March 3, 2017 -
Mark Crego, a partner at Identity Strategy Partners, issued a statement yesterday supporting the modernization of biometric identity management technology at the U.S. Department of Homeland Security.
In his statement, the former chief architect of DHS’s biometric ID system noted that: “[t]he current DHS identity management system was designed to house up to 200 million people’s fingerprints, and support up to 250,000 identification transactions per day. Today the system has over 240 million identities and is conducting over 300,000 transactions per day, while simultaneously adding in face and iris biometric matching technologies.
“The fact that [the Office of Biometric Identity Management] OBIM is maintaining operations despite having exceeded its original architecture is a testament to the prowess of OBIM. However, with facilitation and security demands ever increasing, volume increasing, and biometric front-end and software matching solutions having evolved and improved dramatically over the past decade, DHS must upgrade how the system manages and makes identity determinations that include face, iris and fingerprints simultaneously while scaling to at least 500 million identities in its database. In addition, the system must support at least 500,000 daily transactions, most in less than 10 seconds, to support border processing.”
The statement notes that: “While OBIM’s modernization takes on new importance with President Trump’s focus on identity vetting in the immigration and law enforcement context, the importance of identity vetting across government functions is established policy. Congressional appropriators in March 2013 echoed a similar value proposition for OBIM when they changed the name of the program office from US-VISIT to OBIM, assuring that the nation was aware that the program’s value was no longer just to service visitors to the United States, but the entire U.S. security community.”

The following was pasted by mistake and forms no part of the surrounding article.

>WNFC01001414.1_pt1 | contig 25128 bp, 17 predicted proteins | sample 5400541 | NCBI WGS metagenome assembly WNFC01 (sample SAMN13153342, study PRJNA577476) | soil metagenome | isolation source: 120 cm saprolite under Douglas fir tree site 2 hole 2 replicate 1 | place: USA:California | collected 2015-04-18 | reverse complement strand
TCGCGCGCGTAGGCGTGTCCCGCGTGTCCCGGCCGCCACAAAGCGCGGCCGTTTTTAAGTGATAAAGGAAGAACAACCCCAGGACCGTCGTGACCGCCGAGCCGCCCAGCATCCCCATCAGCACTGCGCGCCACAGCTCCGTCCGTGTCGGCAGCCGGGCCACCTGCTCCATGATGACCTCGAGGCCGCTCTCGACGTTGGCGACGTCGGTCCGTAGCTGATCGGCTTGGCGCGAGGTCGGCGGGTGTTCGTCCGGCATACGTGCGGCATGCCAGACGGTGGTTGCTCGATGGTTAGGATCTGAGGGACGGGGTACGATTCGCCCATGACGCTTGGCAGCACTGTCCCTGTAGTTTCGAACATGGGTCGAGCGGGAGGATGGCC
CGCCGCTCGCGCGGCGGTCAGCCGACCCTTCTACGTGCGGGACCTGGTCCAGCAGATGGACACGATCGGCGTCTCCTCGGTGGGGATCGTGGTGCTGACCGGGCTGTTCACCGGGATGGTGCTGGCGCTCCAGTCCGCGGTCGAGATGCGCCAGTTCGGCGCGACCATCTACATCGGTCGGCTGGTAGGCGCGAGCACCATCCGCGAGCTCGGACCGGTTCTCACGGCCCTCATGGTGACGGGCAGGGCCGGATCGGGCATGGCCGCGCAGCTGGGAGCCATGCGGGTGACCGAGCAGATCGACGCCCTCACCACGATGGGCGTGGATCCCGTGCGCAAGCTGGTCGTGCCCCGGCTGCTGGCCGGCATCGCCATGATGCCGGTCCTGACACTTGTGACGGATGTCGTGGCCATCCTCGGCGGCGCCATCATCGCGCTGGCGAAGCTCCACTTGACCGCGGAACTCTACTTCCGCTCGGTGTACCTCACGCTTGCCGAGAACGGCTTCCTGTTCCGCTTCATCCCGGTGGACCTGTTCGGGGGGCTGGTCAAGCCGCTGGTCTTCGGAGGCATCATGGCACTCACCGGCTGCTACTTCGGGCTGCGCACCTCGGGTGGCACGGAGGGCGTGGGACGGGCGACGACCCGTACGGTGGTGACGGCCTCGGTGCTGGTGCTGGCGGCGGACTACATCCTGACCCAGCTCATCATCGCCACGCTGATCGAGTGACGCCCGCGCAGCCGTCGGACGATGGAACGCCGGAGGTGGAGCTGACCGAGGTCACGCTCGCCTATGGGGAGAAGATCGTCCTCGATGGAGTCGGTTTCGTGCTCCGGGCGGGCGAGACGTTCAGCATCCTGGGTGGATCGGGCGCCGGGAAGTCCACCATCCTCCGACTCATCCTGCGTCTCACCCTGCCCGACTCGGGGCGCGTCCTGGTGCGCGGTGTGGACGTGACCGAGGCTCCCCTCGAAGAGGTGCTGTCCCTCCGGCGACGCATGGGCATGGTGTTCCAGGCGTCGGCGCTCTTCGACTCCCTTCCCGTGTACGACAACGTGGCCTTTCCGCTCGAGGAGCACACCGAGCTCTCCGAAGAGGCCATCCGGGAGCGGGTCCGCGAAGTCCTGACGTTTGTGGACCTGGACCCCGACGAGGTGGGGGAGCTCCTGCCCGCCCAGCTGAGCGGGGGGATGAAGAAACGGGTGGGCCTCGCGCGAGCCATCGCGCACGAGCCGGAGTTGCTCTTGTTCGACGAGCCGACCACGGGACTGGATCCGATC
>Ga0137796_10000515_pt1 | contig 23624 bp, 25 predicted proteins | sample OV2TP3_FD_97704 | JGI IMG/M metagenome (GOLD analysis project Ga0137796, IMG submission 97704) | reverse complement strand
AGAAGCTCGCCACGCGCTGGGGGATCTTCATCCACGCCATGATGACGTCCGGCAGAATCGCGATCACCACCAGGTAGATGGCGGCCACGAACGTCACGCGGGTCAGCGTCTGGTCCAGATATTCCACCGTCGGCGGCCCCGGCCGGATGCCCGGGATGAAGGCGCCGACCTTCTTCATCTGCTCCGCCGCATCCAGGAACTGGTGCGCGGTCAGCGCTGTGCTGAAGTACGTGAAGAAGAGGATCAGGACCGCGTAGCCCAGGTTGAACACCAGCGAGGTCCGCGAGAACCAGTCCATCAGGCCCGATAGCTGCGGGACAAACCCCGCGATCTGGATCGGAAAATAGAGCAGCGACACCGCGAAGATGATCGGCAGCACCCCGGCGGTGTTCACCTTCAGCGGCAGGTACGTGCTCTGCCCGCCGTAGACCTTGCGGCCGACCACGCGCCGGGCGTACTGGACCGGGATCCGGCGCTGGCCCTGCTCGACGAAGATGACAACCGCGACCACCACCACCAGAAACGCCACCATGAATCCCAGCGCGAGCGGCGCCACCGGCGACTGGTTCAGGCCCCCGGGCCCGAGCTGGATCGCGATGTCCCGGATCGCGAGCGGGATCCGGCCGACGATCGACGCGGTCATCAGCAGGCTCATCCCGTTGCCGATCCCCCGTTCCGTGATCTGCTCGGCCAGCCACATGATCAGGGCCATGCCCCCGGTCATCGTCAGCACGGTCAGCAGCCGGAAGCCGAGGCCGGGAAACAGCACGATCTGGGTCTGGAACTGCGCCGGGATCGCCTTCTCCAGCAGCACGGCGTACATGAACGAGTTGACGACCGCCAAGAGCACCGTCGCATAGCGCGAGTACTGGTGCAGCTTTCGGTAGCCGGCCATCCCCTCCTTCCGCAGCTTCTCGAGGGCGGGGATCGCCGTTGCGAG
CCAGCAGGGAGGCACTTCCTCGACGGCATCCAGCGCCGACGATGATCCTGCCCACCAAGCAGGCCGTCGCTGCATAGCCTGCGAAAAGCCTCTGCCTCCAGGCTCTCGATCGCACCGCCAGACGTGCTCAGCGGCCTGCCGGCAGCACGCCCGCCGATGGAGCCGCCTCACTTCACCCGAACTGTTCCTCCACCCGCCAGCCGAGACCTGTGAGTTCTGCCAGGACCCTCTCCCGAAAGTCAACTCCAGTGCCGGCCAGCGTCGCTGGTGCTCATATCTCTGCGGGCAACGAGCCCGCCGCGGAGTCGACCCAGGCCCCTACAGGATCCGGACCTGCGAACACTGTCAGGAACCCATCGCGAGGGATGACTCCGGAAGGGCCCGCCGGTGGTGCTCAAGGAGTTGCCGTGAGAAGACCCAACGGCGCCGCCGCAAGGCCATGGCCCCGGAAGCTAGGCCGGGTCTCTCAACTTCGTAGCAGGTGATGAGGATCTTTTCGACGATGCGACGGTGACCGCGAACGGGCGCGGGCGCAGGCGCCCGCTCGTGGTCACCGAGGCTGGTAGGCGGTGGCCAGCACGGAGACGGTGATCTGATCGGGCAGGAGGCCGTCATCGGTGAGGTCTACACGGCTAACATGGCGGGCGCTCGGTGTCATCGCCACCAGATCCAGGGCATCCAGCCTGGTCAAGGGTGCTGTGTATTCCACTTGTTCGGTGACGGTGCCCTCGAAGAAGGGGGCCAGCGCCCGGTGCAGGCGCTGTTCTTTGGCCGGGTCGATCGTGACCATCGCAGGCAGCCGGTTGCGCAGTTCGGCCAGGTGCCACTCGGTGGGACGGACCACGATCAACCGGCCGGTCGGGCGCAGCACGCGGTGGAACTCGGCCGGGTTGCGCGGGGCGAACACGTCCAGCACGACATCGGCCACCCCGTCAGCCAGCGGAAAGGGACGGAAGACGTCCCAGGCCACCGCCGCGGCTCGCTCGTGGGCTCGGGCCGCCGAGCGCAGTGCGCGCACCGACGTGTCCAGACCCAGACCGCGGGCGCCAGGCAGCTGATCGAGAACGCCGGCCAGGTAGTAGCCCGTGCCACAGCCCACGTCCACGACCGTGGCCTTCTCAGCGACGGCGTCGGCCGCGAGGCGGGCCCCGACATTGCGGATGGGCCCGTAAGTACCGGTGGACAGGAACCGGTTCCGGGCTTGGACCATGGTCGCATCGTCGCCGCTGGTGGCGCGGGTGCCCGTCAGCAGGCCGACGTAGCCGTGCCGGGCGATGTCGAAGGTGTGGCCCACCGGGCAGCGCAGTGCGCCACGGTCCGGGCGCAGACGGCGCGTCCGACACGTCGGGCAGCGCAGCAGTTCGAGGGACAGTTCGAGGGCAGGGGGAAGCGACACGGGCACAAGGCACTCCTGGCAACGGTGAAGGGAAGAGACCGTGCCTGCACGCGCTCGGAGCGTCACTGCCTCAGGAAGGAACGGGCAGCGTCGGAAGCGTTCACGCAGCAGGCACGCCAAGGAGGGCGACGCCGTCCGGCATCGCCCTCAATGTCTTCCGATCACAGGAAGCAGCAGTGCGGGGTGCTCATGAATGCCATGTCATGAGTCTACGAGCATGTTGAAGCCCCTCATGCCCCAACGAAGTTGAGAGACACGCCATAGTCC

Crego’s statement was issued as commentary on the recent request for proposal released by the Department of Homeland Security’s (DHS) Office of Biometric Identity Management (OBIM) to replace US-VISIT/IDENT biometrics system with new Homeland Advanced Recognition Technology (HART).
He points out that “[w]hile the RFP’s timing is somewhat ironic in light of the President Trump’s call for enhanced vetting procedures, it is purely coincidental. The original RFP was slated for May 2016. Delays resulted in the February 2017 release.”
Crego noted: “OBIM’s modernization, which is already highly complex identity management system, must be done right to serve its 48 current (and growing) customers, protect privacy, and assure against cyber attacks. Moreover, the implementation of biometric exit will markedly increase the number of daily identity transactions, further complicating the challenge to a system that is now 12 years old and in dire need of the modernization represented by this RFP.”